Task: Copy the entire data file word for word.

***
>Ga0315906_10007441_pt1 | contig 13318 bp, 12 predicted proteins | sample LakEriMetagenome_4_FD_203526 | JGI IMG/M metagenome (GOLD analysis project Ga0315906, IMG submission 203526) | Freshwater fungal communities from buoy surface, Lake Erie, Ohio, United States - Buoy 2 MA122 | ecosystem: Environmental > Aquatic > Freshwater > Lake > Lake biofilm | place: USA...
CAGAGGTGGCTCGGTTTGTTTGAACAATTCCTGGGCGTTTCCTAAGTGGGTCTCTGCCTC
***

>Ga0315906_10007441_pt1 | contig 13318 bp, 12 predicted proteins | sample LakEriMetagenome_4_FD_203526 | JGI IMG/M metagenome (GOLD analysis project Ga0315906, IMG submission 203526) | Freshwater fungal communities from buoy surface, Lake Erie, Ohio, United States - Buoy 2 MA122 | ecosystem: Environmental > Aquatic > Freshwater > Lake > Lake biofilm | place: USA...
CAGAGGTGGCTCGGTTTGTTTGAACAATTCCTGGGCGTTTCCTAAGTGGGTCTCTGCCTC